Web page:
• Direct Quotes
• Paraphrases
• Summaries
• Please refer to pages 166-175 in A Pocket Style
Manual, 6th edition.
In-text Citation Basics
Direct Quote
Enclose the quote in quotation marks
Provide the author
Year of publication
Print sources add a “p.” (page number)
Electronic sources add a “para.” (paragraph
• Include a signal phrase (p. 171-172 in A Pocket
Style Manual, 6th edition)
• When using quote marks, all periods and
commas go inside the quote, ALWAYS, except
when using a citation demonstrated below.
Jenny Jones discovered, "students often had
difficulty using APA style" (1998, p. 199).
In-Text Citation Basics
Paraphrases & Summaries
• If you are paraphrasing an idea from another work,
you only have to make reference to the author and
year of publication in your in-text reference, but APA
guidelines encourage you to also provide the page
number (although it is not required.)
• Provide the author
• Year of publication
• Print sources add a “p.” (page number)
• Electronic sources add a “para.” (paragraph
• Include a signal phrase (p. 171-172 in A Pocket
Style Manual, 6th edition)
• Helps to show beginning and end of source
According to Jones, APA style is a difficult citation format
for first-time learners. The APA style is a difficult citation
format for first-time learners (Jones, 1998, p. 199).
The APA Reference Page
• The Reference page begins on its own page (not included at the end of the last
page of the essay). (Hit CTRL-ENTER to start a new page.)
• The word “References” is listed at the top and centered, with no font change.
• Listings are put in alphabetical order by author’s last name (if no author is
available, use the title). The date will never begin a reference on this page.
Reference Page Basics
Different types of sources have different
requirements for what needs to be included, but the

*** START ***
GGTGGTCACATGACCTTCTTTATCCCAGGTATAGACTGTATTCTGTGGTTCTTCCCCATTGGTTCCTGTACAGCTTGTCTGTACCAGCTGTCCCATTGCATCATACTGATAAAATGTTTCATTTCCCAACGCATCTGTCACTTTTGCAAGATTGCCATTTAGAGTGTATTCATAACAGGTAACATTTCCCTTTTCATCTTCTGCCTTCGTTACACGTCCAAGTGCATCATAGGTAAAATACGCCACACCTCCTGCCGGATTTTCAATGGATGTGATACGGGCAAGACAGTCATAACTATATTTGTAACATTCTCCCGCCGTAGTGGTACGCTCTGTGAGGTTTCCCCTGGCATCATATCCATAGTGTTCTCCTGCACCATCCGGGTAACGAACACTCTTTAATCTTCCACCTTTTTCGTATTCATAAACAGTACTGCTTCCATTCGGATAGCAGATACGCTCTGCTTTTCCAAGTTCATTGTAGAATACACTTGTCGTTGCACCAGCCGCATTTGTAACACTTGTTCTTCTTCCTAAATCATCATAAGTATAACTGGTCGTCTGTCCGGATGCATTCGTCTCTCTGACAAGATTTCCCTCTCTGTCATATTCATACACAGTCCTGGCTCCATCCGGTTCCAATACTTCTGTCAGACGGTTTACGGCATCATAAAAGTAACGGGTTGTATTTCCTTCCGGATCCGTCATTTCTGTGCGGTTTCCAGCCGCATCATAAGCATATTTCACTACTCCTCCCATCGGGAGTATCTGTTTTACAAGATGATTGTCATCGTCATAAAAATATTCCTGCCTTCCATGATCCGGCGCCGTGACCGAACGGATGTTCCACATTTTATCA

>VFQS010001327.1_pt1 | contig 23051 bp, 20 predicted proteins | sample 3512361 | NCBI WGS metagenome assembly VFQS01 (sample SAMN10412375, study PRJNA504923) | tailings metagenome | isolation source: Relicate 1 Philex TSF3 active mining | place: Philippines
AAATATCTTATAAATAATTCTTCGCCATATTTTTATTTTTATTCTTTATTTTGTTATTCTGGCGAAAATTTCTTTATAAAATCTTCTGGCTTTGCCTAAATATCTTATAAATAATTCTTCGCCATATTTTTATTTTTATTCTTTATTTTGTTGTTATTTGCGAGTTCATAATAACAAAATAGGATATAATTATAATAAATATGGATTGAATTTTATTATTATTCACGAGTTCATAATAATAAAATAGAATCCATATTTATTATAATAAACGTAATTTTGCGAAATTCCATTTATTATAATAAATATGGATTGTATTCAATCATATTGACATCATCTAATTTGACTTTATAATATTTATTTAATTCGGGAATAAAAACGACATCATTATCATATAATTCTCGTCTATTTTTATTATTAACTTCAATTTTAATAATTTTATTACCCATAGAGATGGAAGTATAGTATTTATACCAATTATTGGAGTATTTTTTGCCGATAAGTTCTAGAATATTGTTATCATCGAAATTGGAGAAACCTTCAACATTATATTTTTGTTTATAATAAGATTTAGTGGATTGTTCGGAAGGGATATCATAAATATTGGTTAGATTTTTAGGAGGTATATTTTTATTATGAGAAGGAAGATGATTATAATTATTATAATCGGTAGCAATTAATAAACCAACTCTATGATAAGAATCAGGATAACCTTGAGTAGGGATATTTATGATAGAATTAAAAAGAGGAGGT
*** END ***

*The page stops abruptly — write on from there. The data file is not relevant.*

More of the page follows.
basics are:
Date of publication
Title of periodical (if necessary) with volume
and issue numbers
• Page numbers (if part of a periodical)
• Website retrieval information (if a web
• DOIs (if available)
Reference Page Basics
• Each reference cited in text must appear on the
References page
• Each entry on the References page must be cited
in text
Two exceptions (in-text citations only):
• Classical works
• Personal Communications
Reference Page Basic Examples
Author. (Year). Title. City, State: Publisher.
Bradshaw, C. (2012). Foreplay and the
suburbs: A prequel to Sex and the City.
Hillsdale, NJ: Erlbaum.
Reference Page Basic Examples
Simple Website Citation
Author. (Date published if available; n.d.--no
date-- if not). Title of article. Title of Website.
“Retrieved” date, “from” URL.
Jones, H. (n.d.). Why did it have to be
snakes? Raiders of the Lost References.
Retrieved May 1, 2011, from
(Notice, there is no period after a URL when ending the reference)
(A date is only required if there is a belief that the webpage will
disappear in the future; otherwise state, “Retrieve from URL”)
Reference Page Basic Examples
General Journal Citation
Author. (Year). Article title. Title of Journal,
number of the edition, pages.
Summers, B. (2002). Stake your claim:
Innovations in vampire slaying. Journal of
Modern Demonology, 42(3), 149-159.
*Include the DOI if it is on the article:
Citation Assistance
A Pocket Style Manual, 6th edition
NoodleTools (DU library resource)
• DU’s APA Brief Overview document is
available through the library webpage
and under “research services” link and
“APA help” link.